Global Warming Is Destroying Coral Reefs, Report Says
Coral reefs are affected not only by climate change, but also by water pollution.
A report by Catrin Einhorn in The New York Times revealed that researchers found that the world has lost 14% of its coral reef in just a decade.
The newspaper quotes a report by Global Coral Reef Monitoring Network (GCRMN), which reveals the "catastrophic consequences of global warming" while declaring that there is still hope in saving coral reefs if actions are undertaken quickly.
According to one of the report’s editors, David Obura, coral reefs can act like "canaries in the coal mine by telling us how quickly it can go wrong." He added that a 14% decline in the reefs' area is a cause "for deep concern."
Serge Planes: Coral reefs are in constant decline
Serge Planes, a research scientist, announced that since 2009, the coral reefs have been in "constant decline at the global level."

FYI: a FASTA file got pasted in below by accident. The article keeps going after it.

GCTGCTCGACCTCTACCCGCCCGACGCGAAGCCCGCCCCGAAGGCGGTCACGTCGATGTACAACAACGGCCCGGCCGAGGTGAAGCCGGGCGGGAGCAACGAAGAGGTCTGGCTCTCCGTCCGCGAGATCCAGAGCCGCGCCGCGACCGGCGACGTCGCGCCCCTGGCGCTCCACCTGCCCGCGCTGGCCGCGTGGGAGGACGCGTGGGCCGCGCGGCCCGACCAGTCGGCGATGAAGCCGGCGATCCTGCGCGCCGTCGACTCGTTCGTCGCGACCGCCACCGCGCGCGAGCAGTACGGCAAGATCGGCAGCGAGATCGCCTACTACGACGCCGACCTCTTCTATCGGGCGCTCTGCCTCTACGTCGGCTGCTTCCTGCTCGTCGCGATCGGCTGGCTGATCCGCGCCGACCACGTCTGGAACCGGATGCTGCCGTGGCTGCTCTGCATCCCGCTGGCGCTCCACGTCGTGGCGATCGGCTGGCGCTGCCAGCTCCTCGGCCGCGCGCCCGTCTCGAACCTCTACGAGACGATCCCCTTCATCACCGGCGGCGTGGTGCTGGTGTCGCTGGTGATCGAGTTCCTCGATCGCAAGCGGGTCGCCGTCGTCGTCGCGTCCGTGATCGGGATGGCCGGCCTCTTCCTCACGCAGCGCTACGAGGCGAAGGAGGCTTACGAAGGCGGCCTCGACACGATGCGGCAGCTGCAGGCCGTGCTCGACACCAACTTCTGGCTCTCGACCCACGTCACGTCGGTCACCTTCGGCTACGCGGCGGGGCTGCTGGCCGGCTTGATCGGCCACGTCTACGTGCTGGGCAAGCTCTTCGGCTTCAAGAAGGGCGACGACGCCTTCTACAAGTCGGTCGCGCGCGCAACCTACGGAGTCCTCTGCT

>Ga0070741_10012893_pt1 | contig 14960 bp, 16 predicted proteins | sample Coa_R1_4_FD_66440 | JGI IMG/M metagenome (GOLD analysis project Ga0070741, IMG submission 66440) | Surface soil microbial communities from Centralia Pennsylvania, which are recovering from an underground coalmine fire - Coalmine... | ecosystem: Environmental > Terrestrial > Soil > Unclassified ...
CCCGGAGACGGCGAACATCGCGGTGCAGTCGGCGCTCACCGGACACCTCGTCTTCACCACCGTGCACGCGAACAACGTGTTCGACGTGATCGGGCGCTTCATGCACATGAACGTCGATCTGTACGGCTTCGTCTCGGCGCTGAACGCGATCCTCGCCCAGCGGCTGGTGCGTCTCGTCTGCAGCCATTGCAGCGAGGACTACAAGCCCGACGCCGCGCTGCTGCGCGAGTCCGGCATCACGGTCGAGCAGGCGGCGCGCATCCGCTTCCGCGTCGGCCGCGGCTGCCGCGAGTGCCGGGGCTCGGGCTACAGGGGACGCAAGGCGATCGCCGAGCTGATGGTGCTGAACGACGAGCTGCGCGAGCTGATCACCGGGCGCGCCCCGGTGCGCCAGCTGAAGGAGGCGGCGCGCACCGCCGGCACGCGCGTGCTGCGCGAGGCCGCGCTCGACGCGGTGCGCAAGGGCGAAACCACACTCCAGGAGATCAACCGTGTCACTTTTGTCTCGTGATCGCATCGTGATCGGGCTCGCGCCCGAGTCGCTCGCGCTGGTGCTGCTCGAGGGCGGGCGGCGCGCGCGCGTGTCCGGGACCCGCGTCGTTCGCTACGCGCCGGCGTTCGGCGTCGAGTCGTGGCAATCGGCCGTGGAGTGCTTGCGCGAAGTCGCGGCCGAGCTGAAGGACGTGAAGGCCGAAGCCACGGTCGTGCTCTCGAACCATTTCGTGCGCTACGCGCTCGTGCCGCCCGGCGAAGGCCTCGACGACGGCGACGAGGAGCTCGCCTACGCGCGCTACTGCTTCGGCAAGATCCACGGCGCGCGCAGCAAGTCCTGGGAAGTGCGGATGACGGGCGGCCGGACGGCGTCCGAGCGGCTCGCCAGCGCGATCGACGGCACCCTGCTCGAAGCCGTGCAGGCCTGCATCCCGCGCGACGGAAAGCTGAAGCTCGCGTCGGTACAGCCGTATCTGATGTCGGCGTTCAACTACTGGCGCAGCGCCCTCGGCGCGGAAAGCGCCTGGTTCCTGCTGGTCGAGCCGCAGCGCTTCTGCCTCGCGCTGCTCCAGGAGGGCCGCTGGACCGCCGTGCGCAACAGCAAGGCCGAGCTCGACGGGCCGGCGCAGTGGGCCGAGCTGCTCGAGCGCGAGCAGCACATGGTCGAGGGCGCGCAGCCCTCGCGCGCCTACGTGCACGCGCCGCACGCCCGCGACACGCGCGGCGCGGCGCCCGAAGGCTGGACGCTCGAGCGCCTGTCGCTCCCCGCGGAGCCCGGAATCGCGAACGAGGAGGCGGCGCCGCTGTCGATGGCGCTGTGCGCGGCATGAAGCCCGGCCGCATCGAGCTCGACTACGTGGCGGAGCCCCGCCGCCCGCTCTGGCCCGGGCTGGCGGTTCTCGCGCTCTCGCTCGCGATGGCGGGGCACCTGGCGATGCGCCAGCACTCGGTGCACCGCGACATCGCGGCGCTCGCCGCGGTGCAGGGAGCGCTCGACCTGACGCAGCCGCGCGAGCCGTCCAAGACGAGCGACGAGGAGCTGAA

Coral reefs provide a home for fish, that is, "protein to hundreds of millions of people." In addition, their limestone branches provide protection to coasts from storms, according to the report.
The report continues to declare that "an estimated $2.7 trillion per year in goods and services" is supported by the reefs.
The report stressed that if the world limits global warming, coral reefs can regenerate, adding that reducing pollution caused by sewage, agricultural runoff, and industrial chemicals is also a critical factor.
Dr. Obura concluded that since many people are so dependent on coral reefs around the globe, humanity needs to keep these reefs functioning to protect people’s livelihoods.